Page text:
tv Americas News HQ FOX News June 10, 2018 9:00am-10:00am PDT
let me know what you think @howardkurtz. we'll be back here asker week. 11:00 eastern. see you then. eric: the world watching and waiting as president trump gears up to meet face-to-face with north korean dictator kim jong-un. they arrived just this morning. welcome to america's new "ameris headquarters" on this sunday. i'm eric shawn. arthel: two days remaining until the highly anticipated summit between president trump and the north korean leader kim jong-un. the commander-in-chief maintaining a hard line approach ahead of the summit. here is lindsey graham earlier this morning. >> north korea is not going to
change the way they do business unless they believe the hilt option is on the table. president trump if he has to will use mil force to end this threat to the american homeland. i want my democratic colleagues not just telling him what a good deal would look like. but having his back. arthel: we have fox team coverage. gregg fall co palkot has the la. reporter: the president said he's feeling good going into his meeting with kim jong-un. the president making the remarks as he got off the plane in singapore. he landed shortly after kim jong-un did here. this is only the third country kim has visited since assuming the leadership of north korea in
2011. the president left the g-7 and the canadian prime minister''. larry kudlow said the president had top respond aggressively, especially going into this meeting with kim jong-un. >> potus is going to singapore to negotiate with the north koreans. this an historic event. good things, wonderful things could come out of it. >> we hope so, absolutely. >> potus is not going to let a canadian prime minister push him around. push him poe us around on the eve of this. he is not going to permit any show of weakness. reporter: the president defined success for this summit between establishing a good relationship to a significant agreement.
he also:warns this is kim's one shot at a deal with the united states. and he says if he believes the summit will fall apart he'll not waste his or kim's time. it's technically monday morning. that means president kim jong-un meets tomorrow here in singapore. they are scheduled to gather for the first time in a private resort on an island off the coast of mainland singapore. eric: reaction is pouring in from around the globe as the world awaits the summit. the possibility of denuclearization of the korean peninsula. gregg palkot is live in seoul, south korea which is so deeply affected by the north korean threat. hi twahi, gregg.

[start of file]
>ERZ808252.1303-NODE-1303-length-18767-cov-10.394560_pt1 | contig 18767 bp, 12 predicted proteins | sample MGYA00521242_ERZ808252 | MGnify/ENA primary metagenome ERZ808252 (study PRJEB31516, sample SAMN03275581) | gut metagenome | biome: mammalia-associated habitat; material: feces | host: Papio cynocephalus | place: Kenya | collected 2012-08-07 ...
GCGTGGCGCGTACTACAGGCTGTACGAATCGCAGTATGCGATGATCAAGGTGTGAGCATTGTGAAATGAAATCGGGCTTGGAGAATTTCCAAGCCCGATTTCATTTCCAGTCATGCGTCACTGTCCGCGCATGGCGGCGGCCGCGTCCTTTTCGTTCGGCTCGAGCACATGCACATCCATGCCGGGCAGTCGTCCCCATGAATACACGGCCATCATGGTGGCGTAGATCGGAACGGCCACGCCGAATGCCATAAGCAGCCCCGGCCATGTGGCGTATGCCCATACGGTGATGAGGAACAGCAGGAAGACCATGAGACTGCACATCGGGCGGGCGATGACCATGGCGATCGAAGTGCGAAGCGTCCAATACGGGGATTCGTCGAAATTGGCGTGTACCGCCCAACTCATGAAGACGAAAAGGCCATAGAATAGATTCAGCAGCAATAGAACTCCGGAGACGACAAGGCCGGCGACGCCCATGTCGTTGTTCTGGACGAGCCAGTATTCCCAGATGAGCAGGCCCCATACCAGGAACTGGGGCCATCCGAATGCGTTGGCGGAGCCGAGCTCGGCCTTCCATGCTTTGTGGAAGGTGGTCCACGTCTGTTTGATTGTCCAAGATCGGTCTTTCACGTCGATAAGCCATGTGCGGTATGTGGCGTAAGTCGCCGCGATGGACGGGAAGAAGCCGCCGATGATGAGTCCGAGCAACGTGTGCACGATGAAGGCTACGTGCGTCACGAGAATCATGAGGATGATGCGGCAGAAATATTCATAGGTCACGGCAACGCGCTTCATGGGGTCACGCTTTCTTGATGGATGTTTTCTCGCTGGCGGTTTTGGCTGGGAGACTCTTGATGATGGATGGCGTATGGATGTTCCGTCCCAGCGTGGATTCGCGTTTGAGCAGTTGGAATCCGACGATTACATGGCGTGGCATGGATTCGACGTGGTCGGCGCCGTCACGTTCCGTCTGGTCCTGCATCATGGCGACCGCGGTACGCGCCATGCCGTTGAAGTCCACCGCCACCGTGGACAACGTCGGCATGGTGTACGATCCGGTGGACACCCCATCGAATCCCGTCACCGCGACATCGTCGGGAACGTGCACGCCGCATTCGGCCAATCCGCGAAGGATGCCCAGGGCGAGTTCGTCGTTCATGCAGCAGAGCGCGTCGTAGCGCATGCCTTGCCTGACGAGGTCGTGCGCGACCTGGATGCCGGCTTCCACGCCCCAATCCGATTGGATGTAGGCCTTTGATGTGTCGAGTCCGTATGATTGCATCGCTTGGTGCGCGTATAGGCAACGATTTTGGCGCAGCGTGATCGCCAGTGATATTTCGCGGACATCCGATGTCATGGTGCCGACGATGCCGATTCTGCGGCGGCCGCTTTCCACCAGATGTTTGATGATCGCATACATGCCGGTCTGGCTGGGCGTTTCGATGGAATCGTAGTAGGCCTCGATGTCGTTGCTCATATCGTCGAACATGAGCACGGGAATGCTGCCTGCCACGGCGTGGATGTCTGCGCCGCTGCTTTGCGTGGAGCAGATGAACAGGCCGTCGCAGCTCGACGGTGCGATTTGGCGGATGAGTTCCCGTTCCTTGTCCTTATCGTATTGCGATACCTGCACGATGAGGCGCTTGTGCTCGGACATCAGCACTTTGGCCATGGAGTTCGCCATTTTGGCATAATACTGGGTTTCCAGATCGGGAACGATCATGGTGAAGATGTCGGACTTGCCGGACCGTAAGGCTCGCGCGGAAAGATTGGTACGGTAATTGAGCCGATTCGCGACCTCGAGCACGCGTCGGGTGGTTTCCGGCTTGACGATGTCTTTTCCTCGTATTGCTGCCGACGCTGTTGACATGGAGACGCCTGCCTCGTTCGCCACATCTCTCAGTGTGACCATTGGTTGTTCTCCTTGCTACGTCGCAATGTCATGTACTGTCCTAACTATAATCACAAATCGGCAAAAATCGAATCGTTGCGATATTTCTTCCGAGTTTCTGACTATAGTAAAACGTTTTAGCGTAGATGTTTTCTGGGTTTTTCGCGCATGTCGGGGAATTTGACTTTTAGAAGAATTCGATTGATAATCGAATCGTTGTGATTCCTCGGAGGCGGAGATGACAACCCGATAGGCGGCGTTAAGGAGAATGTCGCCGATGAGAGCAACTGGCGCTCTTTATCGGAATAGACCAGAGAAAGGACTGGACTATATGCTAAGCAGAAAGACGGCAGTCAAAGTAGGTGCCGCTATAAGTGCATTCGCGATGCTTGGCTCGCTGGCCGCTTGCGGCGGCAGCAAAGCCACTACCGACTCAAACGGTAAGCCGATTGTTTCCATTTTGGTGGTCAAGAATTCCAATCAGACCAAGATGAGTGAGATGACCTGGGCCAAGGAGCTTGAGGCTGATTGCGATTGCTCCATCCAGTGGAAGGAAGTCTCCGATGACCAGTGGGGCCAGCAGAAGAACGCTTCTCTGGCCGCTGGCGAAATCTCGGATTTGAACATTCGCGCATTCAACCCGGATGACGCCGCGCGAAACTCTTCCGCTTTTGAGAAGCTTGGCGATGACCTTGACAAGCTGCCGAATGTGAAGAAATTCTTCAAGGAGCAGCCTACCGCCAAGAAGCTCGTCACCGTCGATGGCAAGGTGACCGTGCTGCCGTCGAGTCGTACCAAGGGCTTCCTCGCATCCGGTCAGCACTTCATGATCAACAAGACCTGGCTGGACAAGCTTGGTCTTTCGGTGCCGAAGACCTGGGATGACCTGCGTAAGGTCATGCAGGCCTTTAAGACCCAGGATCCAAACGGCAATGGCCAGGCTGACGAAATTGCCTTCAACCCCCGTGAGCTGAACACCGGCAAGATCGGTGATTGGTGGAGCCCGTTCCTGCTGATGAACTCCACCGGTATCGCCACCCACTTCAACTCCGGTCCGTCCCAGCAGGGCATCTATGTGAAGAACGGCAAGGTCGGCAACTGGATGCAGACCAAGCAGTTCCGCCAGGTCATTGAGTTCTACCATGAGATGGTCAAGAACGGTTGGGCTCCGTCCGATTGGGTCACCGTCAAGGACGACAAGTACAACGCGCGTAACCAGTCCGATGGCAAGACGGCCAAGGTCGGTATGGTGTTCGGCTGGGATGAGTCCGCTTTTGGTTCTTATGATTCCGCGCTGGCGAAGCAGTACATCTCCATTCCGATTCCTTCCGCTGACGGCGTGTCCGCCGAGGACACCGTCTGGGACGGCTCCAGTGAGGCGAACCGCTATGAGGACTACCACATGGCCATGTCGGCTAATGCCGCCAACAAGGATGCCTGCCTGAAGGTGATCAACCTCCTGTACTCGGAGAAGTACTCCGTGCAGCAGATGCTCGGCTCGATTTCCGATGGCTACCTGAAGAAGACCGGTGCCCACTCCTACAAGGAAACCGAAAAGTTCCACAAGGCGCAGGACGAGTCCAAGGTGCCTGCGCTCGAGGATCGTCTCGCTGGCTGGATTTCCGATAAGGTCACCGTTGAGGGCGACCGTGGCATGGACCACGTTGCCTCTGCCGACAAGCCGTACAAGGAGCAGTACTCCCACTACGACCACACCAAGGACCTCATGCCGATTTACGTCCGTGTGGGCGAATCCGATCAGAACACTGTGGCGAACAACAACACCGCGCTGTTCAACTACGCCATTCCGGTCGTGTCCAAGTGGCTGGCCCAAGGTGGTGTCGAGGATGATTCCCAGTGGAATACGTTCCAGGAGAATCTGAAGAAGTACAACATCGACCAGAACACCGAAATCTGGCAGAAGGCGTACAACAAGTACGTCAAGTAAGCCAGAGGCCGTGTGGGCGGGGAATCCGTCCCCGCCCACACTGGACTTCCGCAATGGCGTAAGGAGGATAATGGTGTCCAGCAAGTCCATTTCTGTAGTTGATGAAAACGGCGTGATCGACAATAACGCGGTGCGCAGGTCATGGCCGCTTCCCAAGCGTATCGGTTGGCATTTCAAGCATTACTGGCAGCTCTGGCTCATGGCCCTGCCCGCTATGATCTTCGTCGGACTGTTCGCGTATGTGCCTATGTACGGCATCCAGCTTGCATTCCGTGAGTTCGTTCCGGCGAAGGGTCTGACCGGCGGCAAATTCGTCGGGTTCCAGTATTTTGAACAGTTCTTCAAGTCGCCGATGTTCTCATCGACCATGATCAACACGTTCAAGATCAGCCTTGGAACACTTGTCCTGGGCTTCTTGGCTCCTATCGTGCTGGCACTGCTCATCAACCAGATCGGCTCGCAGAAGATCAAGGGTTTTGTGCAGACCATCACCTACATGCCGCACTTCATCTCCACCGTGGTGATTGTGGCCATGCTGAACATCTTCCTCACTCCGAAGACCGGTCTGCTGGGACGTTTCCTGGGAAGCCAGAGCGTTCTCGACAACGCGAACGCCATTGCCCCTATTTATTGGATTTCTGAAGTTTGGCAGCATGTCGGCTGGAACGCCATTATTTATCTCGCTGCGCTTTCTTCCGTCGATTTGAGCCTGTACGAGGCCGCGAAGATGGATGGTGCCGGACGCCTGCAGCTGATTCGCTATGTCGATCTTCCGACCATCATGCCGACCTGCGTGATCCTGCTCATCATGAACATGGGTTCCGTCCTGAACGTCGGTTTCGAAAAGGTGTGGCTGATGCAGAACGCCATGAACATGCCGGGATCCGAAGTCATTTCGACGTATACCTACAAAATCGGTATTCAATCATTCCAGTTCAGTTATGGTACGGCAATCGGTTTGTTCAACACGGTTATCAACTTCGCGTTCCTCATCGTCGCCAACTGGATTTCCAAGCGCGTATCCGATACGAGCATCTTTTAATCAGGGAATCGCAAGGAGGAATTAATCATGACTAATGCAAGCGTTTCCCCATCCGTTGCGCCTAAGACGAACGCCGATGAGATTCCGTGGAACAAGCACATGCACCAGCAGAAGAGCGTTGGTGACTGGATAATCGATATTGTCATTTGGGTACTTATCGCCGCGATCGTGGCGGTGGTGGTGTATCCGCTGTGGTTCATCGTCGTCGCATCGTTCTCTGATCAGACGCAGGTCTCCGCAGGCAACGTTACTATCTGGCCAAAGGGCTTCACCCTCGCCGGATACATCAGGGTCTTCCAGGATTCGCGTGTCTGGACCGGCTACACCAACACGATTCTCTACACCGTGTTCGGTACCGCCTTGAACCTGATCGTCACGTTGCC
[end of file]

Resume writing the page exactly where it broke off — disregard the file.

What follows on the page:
reporter: on both sides of the dmz they are watching. they are watching closely whether president trump who is on the ground in singapore can make some kind of a deal with kim jong-un regarding the nukes. the south core reyarns have been living in the shadow of those nukes for decades. as for north korean leader kim who is in singapore meeting with officials, it's not clear how much he'll give. but it's clear what he wants. certainly economic breaks for his impoverished country and security concerns and respect. >> having high-level meetings, they can build a narrative around that and portray the leader as an equal to the president of the united states.
the south koreans are looking for -- including president moon who has been integral to the diplomacy and a move toward the end to the korean war. there are signs there could be some move toward that at this summit. probably also keeping a bit of an eye among their other duties during the day on the south korean country, 28,000 u.s. troops who have been under the gun for the past several months. they might want to know what their future has in store. eric: thanks so much. a lot of anticipation. arthel: joining me on all of his is john park. dr. park, good to have you here. i want to jump right in. what do you think is north korea's strategy. and is kim jong-un to be trusted that he'll operate in good
faith? >> we are looking at the transportation of the totality of the north korean leadership re zwreem singapore. this isn't just purely for the optics aspect of it. this is a big part of the potential launch of a process that could lead to a lot of details that could lead to the end of a korean war. what would a denuclearization process look like. this is the beginning of this process. there is deep distrust on both sides. but these two leaders are clearly unconventional by the standard of their respective countries. so there is a streamlined approach for these two leaders to engage to launch this process going forward. arthel: president trump saying this is going to be more than a photo-op. what should president trump say to kim jong-un in this meeting.